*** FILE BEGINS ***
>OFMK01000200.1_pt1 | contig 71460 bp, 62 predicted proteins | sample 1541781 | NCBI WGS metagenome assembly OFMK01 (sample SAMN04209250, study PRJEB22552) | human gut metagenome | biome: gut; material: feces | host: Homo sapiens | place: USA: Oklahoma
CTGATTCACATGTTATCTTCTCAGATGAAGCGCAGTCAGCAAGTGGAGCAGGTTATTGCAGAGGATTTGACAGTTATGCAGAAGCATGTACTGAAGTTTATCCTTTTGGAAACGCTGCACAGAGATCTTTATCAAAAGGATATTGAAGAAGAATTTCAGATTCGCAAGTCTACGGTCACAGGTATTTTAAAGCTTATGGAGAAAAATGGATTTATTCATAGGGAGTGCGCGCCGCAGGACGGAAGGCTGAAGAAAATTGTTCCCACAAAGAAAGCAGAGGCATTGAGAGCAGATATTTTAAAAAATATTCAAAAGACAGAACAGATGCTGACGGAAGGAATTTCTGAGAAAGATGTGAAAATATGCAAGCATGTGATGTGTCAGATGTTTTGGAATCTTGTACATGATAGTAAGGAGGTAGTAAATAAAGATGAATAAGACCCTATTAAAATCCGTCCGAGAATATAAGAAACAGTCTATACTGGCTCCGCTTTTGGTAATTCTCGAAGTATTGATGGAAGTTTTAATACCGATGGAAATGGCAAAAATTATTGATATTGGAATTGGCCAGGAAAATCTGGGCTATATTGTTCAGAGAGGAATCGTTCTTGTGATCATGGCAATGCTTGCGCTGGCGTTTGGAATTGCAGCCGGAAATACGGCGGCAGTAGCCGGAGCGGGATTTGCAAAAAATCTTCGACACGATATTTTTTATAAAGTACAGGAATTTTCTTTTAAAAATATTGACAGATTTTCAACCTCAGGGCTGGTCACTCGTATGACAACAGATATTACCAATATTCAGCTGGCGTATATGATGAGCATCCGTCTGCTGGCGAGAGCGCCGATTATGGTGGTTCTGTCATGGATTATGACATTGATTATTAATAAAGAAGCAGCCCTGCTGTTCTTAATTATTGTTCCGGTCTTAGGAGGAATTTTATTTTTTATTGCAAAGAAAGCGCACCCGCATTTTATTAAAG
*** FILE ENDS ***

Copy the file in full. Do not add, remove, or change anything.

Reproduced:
>OFMK01000200.1_pt1 | contig 71460 bp, 62 predicted proteins | sample 1541781 | NCBI WGS metagenome assembly OFMK01 (sample SAMN04209250, study PRJEB22552) | human gut metagenome | biome: gut; material: feces | host: Homo sapiens | place: USA: Oklahoma
CTGATTCACATGTTATCTTCTCAGATGAAGCGCAGTCAGCAAGTGGAGCAGGTTATTGCAGAGGATTTGACAGTTATGCAGAAGCATGTACTGAAGTTTATCCTTTTGGAAACGCTGCACAGAGATCTTTATCAAAAGGATATTGAAGAAGAATTTCAGATTCGCAAGTCTACGGTCACAGGTATTTTAAAGCTTATGGAGAAAAATGGATTTATTCATAGGGAGTGCGCGCCGCAGGACGGAAGGCTGAAGAAAATTGTTCCCACAAAGAAAGCAGAGGCATTGAGAGCAGATATTTTAAAAAATATTCAAAAGACAGAACAGATGCTGACGGAAGGAATTTCTGAGAAAGATGTGAAAATATGCAAGCATGTGATGTGTCAGATGTTTTGGAATCTTGTACATGATAGTAAGGAGGTAGTAAATAAAGATGAATAAGACCCTATTAAAATCCGTCCGAGAATATAAGAAACAGTCTATACTGGCTCCGCTTTTGGTAATTCTCGAAGTATTGATGGAAGTTTTAATACCGATGGAAATGGCAAAAATTATTGATATTGGAATTGGCCAGGAAAATCTGGGCTATATTGTTCAGAGAGGAATCGTTCTTGTGATCATGGCAATGCTTGCGCTGGCGTTTGGAATTGCAGCCGGAAATACGGCGGCAGTAGCCGGAGCGGGATTTGCAAAAAATCTTCGACACGATATTTTTTATAAAGTACAGGAATTTTCTTTTAAAAATATTGACAGATTTTCAACCTCAGGGCTGGTCACTCGTATGACAACAGATATTACCAATATTCAGCTGGCGTATATGATGAGCATCCGTCTGCTGGCGAGAGCGCCGATTATGGTGGTTCTGTCATGGATTATGACATTGATTATTAATAAAGAAGCAGCCCTGCTGTTCTTAATTATTGTTCCGGTCTTAGGAGGAATTTTATTTTTTATTGCAAAGAAAGCGCACCCGCATTTTATTAAAG